Since 2001, the energy industry has been directly responsible for an increase of 67,000 jobs in Houston, and it now employs more than 240,000 people in the area. These jobs include many technical positions, one reason that the region now boasts the highest concentration of engineers outside Silicon Valley. Since 2001, Houston has seen a 24.1 percent growth in STEM (science, technology, engineering, and mathematics) employment, compared with less than 5 percent growth in New York and San Francisco. The jobs should keep coming: Gilmer estimates that $25 billion to $40 billion in new petrochemical facilities is on its way to Greater Houston.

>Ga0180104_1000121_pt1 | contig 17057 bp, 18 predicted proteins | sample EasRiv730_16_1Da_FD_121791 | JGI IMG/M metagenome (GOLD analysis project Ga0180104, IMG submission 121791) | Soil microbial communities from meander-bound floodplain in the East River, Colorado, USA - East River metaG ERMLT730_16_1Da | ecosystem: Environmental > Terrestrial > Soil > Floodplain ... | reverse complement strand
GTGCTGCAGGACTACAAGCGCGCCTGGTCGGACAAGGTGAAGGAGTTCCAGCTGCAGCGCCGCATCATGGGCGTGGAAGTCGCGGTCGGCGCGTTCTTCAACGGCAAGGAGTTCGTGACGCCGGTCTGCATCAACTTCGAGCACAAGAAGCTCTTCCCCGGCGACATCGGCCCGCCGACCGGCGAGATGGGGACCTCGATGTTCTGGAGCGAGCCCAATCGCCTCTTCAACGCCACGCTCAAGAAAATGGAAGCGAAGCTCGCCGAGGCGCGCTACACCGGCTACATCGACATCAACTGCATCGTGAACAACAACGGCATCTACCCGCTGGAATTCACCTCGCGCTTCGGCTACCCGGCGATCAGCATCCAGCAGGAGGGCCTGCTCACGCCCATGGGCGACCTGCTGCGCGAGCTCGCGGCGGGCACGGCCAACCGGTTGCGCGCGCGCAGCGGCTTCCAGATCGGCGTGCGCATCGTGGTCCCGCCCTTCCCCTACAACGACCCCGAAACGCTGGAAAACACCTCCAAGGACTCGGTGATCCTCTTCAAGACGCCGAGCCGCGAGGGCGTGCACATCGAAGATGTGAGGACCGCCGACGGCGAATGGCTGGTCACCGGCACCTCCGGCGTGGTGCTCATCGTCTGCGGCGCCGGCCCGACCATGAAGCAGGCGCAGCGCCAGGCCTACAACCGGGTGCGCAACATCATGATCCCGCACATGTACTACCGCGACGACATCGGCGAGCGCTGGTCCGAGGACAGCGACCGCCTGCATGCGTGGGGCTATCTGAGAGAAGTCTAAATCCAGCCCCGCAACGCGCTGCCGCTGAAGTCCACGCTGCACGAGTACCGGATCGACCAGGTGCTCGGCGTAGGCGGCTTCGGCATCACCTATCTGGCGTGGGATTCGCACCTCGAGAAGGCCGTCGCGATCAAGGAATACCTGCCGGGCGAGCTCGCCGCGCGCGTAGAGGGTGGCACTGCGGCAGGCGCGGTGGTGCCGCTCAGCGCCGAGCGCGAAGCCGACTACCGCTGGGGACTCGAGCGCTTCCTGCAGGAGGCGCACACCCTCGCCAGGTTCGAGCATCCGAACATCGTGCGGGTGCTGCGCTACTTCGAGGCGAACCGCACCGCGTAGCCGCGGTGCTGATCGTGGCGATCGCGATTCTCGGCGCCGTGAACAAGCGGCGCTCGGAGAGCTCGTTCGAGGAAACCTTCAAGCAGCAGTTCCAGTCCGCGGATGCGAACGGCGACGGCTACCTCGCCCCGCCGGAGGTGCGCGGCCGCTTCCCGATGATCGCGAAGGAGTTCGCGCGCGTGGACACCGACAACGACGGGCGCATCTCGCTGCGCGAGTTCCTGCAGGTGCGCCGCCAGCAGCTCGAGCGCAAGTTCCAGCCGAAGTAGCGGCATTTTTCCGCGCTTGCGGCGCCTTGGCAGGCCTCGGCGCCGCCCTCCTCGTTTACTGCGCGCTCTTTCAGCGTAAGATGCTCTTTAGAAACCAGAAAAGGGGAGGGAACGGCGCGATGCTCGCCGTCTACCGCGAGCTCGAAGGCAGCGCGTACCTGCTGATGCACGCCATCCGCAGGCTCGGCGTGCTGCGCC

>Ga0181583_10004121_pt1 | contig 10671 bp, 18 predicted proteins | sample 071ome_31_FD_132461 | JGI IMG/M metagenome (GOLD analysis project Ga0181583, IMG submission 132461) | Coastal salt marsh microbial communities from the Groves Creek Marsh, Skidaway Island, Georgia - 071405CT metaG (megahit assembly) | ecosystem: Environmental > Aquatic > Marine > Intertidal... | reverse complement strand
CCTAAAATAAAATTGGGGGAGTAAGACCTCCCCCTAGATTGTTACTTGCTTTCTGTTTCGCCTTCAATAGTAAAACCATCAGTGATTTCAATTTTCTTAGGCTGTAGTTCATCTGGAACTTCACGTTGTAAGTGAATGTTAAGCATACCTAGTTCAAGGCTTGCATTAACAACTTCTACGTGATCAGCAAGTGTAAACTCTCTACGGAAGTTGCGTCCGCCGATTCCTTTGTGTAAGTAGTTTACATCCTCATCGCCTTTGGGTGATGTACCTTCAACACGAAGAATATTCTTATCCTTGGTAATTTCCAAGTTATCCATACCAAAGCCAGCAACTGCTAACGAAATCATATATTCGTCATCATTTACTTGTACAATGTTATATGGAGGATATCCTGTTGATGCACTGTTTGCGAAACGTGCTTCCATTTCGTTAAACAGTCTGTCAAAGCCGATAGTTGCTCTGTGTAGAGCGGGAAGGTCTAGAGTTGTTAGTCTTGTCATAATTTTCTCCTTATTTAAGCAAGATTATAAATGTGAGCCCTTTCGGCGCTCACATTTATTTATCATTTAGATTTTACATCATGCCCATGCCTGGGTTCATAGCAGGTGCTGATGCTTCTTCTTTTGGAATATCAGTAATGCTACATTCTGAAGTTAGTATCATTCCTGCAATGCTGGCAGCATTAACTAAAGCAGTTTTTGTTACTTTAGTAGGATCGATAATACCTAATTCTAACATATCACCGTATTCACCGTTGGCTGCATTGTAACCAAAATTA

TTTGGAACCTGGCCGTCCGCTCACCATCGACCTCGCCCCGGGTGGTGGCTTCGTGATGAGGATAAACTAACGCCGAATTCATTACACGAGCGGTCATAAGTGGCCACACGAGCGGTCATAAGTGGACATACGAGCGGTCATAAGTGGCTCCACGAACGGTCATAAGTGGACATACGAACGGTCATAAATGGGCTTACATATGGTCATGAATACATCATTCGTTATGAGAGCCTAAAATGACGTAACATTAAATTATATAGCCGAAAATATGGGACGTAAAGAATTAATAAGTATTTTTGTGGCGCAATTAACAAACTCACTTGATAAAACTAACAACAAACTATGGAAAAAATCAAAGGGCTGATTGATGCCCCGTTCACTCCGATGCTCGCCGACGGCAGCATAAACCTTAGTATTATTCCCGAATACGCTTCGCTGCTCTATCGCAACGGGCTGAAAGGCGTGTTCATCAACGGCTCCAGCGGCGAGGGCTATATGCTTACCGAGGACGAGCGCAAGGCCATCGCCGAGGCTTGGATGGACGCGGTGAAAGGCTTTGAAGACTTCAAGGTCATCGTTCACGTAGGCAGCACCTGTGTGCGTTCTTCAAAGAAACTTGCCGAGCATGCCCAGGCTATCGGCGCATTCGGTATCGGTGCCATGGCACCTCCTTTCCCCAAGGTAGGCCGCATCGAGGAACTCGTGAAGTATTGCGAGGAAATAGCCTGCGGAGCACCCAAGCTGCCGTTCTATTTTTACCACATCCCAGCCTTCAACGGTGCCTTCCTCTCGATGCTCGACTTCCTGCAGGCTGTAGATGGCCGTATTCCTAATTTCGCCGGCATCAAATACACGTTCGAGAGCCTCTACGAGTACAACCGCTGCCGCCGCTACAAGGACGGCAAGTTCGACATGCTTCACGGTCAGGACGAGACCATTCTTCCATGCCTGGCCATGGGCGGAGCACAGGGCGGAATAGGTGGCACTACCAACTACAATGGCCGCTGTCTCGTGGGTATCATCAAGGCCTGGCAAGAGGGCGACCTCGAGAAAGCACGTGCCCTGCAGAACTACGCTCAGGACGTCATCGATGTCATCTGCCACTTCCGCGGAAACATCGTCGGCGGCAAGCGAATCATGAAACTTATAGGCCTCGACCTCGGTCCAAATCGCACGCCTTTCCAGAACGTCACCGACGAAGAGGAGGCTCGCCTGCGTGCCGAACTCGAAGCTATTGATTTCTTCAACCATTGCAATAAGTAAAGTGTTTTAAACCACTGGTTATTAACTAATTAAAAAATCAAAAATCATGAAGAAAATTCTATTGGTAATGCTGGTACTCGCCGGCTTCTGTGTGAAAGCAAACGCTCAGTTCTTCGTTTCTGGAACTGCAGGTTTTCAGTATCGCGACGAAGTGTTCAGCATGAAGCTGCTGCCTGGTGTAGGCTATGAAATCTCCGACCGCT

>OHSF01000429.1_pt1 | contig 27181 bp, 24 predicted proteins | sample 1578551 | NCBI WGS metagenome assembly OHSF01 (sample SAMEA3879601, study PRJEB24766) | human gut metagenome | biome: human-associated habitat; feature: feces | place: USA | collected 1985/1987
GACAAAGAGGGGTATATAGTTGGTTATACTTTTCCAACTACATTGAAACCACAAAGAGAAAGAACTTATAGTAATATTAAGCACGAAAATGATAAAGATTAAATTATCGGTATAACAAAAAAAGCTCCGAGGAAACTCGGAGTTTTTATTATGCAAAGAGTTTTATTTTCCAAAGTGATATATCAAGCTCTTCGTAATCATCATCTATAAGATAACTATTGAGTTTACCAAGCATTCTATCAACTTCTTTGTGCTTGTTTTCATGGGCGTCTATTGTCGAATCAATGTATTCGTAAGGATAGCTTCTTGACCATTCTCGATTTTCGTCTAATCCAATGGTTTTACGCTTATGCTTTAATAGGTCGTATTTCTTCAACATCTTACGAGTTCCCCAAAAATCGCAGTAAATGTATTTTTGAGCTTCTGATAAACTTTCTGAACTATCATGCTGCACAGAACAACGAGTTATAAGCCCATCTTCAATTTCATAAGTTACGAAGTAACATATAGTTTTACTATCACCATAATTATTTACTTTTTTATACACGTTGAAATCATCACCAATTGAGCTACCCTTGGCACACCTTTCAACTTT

“Oil and gas used to feel old, but that’s changing,” suggests Samina Farid, cofounder of Merrick Systems, a 25-year-old oil-services firm with 45 employees. “Younger people are coming into the business because they see opportunities to use new technologies that can really make a difference.” Farid’s firm is one of the thousands of smaller companies—including a group of new, tech-savvy start-ups—that serve the energy industry. Allison Lami Sawyer, the 29-year-old president of Rebellion Photonics, is part of a movement of younger professionals clustering in the area, many of them in the city’s inner ring. “I came here kicking and screaming,” said the British-educated Alabama native, whose nine-person company, mostly engineers and scientists, provides image-sensing equipment to firms such as Exxon. “But this was the place to be—it works well to be in the oil and gas capital of the world if that’s who you are selling to.”